More something, less nothing

15 February 2008

something/ nothing, Corpus Playroom, 12-16 February, 21:30

4 stars

Reviewer Celeste Dring

The difficulty of putting on a play like Something/ Nothing, a new piece of writing by Rory Mullarkey, is striking the right balance. It aspires to be funny and sad, to say things and not say things, to inhabit two worlds simultaneously. Fortunately, Grace Jackson’s clear directorial vision does justice to the complexity of the script. The scenes of Something/ Nothing unfold with uncompromising precision, yet the much-needed subtlety remains intact.

The first part of the production is set in an airport. A woman (Alex Clatworthy) examines her camera whilst a man (Thomas Yarrow) desperately vies for a conversation with her, and eventually, they have one. The second part focuses on the development of an ambiguous relationship between a prostitute and her client. In both, humour and silence are pitted against one another. The entire production relishes in a sublime tension that grips the audience from start to finish. The humour is always threatened by the darker elements of the piece, the silence prevented from slipping into indulgent territory by the sprinkling of light, quirky moments. The weighty matters of separation and death are lifted by talk of a “gap- life” and “omniphobia”. This constant interchange between light and dark is sustained by the strength of the performances. Alex Clatworthy shows depth and vulnerability as Liza in the second story, and Thomas Yarrow vacillates with ease between the playful curiosity and the self-assured philosophising that his roles demand.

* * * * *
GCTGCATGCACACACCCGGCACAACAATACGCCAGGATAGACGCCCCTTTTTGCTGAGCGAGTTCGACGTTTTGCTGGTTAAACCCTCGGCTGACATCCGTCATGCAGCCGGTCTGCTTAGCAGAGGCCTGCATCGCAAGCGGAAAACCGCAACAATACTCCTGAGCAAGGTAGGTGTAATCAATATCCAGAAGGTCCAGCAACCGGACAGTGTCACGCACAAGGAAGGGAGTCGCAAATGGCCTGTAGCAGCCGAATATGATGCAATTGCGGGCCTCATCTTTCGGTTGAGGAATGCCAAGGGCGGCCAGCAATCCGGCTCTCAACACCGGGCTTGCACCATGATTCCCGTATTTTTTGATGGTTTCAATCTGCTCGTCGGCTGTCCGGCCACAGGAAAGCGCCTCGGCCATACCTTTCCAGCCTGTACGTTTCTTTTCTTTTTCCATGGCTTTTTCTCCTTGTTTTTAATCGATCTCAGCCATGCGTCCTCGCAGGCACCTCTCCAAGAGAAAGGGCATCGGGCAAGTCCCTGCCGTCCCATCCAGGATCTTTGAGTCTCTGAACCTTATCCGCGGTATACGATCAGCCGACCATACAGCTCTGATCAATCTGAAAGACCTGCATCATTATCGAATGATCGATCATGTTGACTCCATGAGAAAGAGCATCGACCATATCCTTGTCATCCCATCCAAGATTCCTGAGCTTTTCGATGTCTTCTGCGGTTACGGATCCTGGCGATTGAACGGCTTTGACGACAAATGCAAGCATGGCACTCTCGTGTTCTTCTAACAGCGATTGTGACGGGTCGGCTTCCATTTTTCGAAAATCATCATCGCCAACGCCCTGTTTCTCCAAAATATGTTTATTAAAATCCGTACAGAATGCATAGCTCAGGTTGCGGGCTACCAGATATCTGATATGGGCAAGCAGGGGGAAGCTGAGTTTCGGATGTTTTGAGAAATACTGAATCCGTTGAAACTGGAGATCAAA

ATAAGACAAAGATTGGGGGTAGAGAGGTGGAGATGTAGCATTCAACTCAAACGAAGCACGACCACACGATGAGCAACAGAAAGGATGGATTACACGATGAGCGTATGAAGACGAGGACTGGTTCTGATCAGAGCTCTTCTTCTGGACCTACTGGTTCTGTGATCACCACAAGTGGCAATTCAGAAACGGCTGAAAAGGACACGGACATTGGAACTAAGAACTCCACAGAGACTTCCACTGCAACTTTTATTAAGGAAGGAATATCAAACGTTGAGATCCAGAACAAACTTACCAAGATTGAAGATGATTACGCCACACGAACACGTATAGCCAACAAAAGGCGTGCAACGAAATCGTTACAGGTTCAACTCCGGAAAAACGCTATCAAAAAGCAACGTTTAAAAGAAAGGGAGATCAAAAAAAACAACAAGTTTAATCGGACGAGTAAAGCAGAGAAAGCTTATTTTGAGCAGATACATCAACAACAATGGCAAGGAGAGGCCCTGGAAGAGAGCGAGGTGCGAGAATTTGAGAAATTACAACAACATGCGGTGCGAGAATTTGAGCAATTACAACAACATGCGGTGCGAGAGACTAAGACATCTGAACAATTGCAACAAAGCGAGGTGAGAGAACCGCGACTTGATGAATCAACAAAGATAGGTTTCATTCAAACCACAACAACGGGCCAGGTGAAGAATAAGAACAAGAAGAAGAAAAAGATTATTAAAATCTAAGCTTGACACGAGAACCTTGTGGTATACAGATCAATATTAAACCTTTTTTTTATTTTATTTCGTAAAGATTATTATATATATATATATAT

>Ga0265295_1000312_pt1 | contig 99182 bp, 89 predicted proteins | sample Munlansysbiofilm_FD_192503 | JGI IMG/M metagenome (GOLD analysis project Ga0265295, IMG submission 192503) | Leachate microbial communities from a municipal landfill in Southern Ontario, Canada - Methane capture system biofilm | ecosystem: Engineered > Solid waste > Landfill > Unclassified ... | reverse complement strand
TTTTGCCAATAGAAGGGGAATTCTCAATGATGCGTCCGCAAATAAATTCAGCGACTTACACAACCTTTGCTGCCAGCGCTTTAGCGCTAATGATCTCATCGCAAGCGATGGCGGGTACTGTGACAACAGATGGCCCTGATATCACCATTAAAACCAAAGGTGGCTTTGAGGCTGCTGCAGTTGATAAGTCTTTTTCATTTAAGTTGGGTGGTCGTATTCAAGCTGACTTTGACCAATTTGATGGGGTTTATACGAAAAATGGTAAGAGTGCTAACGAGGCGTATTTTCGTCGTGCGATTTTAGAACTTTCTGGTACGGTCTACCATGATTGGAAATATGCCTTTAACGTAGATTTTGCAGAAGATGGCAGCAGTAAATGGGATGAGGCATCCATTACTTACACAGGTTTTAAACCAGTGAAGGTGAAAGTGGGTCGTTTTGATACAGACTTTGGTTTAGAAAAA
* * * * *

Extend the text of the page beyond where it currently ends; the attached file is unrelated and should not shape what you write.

The set is minimal and this facilitates the wholly suggestive nature of the play. Five chairs give us the waiting area of the airport, and a bed lit with soft straw lighting creates the intimate setting for the lovers’ scene, the sound of rainfall and melodic chords guiding our transition from one to the other.

The fact that one story is taken much further than another, though a fault of the script, is a little bewildering. Our engagement with what is happening is temporarily hindered by confusion- we are not sure if or how we are supposed to connect the two plot lines, and are frustrated by the prospect of “starting again” a third of the way through.

However this does not undermine the production’s success in enticing and intriguing. The motives of the characters are never paraded but hinted at. Something is always left unsaid and questions remain unanswered. This encourages the all important connection between performance and audience to be made, and most importantly, allows for truly captivating viewing.